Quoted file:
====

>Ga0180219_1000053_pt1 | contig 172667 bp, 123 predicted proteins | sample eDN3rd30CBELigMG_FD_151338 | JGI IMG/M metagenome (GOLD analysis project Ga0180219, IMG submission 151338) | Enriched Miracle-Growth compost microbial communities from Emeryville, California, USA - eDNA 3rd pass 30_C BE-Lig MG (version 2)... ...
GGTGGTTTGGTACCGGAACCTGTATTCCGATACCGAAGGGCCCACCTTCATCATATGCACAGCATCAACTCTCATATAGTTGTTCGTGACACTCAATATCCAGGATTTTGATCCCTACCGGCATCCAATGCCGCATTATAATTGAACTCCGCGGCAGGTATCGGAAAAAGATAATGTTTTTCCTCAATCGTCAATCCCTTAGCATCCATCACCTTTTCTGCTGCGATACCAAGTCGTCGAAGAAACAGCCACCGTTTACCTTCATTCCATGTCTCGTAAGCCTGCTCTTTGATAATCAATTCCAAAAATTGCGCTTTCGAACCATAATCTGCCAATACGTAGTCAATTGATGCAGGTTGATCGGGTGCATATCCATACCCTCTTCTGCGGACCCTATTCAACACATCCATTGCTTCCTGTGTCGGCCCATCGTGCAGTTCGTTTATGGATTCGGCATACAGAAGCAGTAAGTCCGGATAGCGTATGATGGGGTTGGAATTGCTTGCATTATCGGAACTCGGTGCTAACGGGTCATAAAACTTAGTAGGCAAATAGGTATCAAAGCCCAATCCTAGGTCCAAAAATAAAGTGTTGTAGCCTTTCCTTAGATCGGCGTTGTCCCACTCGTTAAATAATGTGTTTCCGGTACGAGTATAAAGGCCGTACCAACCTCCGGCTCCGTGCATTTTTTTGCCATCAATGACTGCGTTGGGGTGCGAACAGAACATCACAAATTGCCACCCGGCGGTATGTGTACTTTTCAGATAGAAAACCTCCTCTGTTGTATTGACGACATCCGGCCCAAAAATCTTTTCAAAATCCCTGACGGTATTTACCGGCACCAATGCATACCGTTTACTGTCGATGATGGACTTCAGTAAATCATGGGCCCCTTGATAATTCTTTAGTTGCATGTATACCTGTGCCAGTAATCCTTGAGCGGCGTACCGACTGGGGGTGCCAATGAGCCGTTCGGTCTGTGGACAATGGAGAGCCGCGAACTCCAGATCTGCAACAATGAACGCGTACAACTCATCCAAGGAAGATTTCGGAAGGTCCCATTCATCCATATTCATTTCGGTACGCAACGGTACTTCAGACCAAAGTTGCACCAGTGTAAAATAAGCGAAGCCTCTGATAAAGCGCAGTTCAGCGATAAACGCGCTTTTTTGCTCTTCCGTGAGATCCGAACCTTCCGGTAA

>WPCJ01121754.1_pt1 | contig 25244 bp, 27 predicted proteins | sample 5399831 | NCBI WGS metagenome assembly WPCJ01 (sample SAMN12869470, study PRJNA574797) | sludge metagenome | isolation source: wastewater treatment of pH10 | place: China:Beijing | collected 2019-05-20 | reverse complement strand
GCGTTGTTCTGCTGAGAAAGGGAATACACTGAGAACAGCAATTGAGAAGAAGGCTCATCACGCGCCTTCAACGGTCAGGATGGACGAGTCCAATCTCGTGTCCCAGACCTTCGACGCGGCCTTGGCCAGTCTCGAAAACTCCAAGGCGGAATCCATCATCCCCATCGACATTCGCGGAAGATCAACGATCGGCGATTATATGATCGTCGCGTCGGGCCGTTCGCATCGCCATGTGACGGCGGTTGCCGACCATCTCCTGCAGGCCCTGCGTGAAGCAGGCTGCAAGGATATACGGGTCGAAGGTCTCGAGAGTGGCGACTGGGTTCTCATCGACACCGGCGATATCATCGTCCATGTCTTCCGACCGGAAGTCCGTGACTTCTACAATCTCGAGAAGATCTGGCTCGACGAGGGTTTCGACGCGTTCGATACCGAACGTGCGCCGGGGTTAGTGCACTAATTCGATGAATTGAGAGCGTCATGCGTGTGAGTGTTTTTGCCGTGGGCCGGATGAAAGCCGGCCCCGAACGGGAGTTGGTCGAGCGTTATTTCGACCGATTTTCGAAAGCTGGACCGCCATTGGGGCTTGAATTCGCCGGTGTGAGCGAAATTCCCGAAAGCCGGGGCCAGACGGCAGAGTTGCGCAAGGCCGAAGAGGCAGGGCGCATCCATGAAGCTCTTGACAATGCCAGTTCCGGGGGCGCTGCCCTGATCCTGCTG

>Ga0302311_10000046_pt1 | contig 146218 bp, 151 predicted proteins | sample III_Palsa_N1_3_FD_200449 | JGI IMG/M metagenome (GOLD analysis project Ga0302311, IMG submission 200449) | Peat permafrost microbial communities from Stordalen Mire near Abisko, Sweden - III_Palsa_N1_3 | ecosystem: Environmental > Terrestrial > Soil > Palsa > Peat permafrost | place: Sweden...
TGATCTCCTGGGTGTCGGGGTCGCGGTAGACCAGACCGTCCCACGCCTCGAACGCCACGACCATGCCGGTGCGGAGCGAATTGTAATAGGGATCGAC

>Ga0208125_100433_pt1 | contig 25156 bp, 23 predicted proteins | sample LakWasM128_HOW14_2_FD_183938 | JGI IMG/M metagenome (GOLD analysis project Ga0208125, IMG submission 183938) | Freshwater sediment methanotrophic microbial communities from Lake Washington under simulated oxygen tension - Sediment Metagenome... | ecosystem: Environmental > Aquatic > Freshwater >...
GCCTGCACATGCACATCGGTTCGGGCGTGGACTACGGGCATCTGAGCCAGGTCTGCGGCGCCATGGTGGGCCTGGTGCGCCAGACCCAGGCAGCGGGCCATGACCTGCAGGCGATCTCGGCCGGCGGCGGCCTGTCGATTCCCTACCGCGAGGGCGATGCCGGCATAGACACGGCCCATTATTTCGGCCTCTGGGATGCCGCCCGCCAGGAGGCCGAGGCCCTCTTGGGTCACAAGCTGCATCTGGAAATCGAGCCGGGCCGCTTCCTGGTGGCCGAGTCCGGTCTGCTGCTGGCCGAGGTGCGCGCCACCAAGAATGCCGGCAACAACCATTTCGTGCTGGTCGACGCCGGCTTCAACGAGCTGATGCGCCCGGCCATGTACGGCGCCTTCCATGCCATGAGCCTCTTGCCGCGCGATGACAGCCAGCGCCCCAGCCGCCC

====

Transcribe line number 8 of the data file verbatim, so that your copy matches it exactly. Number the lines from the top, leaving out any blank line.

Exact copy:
GCCTGCACATGCACATCGGTTCGGGCGTGGACTACGGGCATCTGAGCCAGGTCTGCGGCGCCATGGTGGGCCTGGTGCGCCAGACCCAGGCAGCGGGCCATGACCTGCAGGCGATCTCGGCCGGCGGCGGCCTGTCGATTCCCTACCGCGAGGGCGATGCCGGCATAGACACGGCCCATTATTTCGGCCTCTGGGATGCCGCCCGCCAGGAGGCCGAGGCCCTCTTGGGTCACAAGCTGCATCTGGAAATCGAGCCGGGCCGCTTCCTGGTGGCCGAGTCCGGTCTGCTGCTGGCCGAGGTGCGCGCCACCAAGAATGCCGGCAACAACCATTTCGTGCTGGTCGACGCCGGCTTCAACGAGCTGATGCGCCCGGCCATGTACGGCGCCTTCCATGCCATGAGCCTCTTGCCGCGCGATGACAGCCAGCGCCCCAGCCGCCC